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If I copy some file from some place to another using cp, the timestamp on the copied file is set to the time of the copy.

Is there some way to avoid this?

I need to copy files without altering their timestamps.

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3 Answers

up vote 10 down vote accepted

cp -p does the trick.

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@Arjan van Bentem: thanks! –  Lazer Feb 27 '10 at 14:04
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cp -a is also nice to know, it implies not only -p, but also -R to copy entire directories and -d to preserve links. –  casualuser Feb 27 '10 at 20:53
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There are three times on a Unix filesystem, the access time (atime), the modification time (mtime), and the inode change time (ctime). You can change the access time and the modification time with the touch program, for example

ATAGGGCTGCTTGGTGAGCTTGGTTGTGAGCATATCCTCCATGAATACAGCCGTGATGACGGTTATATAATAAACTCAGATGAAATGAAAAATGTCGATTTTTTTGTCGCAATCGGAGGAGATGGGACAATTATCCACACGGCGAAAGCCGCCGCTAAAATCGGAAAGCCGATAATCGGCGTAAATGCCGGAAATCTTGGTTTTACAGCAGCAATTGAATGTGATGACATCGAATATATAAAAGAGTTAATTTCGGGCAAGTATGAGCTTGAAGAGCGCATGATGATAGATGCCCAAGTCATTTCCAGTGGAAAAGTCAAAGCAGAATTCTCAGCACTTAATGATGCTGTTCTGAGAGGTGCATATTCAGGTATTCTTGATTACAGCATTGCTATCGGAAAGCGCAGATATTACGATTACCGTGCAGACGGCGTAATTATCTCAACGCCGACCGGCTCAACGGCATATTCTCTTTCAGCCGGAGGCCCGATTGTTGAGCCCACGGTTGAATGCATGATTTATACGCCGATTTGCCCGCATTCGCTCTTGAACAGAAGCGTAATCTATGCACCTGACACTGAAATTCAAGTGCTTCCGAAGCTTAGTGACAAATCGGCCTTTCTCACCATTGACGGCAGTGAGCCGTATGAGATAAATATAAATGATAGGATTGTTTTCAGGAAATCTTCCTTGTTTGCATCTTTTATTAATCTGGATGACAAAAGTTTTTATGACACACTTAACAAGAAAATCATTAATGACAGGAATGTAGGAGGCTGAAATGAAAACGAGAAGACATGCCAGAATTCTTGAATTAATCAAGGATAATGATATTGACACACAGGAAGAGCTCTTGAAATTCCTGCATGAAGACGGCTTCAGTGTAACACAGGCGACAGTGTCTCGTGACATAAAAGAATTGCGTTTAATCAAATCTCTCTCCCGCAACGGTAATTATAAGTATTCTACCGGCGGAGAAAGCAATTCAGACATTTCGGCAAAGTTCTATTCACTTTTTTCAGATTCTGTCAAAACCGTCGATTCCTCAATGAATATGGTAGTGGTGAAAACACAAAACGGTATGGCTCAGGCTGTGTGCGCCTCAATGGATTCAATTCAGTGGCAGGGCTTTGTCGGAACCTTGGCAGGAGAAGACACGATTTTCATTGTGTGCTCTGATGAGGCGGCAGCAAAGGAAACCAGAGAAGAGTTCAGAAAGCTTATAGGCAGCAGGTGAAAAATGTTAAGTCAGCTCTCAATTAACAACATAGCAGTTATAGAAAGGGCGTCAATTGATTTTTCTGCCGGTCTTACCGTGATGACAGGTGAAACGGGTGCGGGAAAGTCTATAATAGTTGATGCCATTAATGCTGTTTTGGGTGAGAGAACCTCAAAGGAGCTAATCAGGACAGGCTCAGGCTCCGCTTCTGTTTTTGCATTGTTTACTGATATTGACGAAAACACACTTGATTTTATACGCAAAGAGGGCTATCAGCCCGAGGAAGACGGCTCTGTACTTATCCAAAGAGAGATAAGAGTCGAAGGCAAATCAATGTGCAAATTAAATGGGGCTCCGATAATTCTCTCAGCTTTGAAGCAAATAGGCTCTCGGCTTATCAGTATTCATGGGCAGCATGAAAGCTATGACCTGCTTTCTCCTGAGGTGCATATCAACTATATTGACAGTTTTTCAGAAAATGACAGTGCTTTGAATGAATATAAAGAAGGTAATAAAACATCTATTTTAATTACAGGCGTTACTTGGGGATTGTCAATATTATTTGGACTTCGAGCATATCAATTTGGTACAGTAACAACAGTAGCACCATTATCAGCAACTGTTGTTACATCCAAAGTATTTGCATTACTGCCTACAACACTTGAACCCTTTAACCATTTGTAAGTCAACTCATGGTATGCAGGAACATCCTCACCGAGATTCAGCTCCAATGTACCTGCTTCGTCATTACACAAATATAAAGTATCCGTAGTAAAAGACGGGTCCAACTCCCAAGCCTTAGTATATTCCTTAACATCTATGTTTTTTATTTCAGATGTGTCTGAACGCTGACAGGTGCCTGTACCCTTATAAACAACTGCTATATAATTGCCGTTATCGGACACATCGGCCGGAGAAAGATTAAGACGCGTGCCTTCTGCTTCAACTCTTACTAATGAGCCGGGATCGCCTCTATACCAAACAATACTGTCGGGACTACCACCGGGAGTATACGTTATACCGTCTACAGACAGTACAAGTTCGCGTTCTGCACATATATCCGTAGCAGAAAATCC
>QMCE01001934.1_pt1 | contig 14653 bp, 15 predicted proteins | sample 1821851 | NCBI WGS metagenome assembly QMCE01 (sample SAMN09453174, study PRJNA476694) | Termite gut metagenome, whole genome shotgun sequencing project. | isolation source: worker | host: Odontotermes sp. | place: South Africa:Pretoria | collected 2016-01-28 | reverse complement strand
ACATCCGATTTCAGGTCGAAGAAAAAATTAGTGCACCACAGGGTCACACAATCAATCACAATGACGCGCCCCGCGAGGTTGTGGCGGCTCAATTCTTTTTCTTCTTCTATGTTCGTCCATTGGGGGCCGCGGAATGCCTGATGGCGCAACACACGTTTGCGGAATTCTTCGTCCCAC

cp orig copy
touch -r orig copy

However, you cannot change the inode change time.

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for inode change time, see also linux - Setting creation or change timestamps - Stack Overflow –  sdaau Oct 21 '13 at 11:08
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I recently needed to do something similar but using symlink instead. To create a symlink and preserve the orignal timestamp: cp -ps src_file dst_symlink

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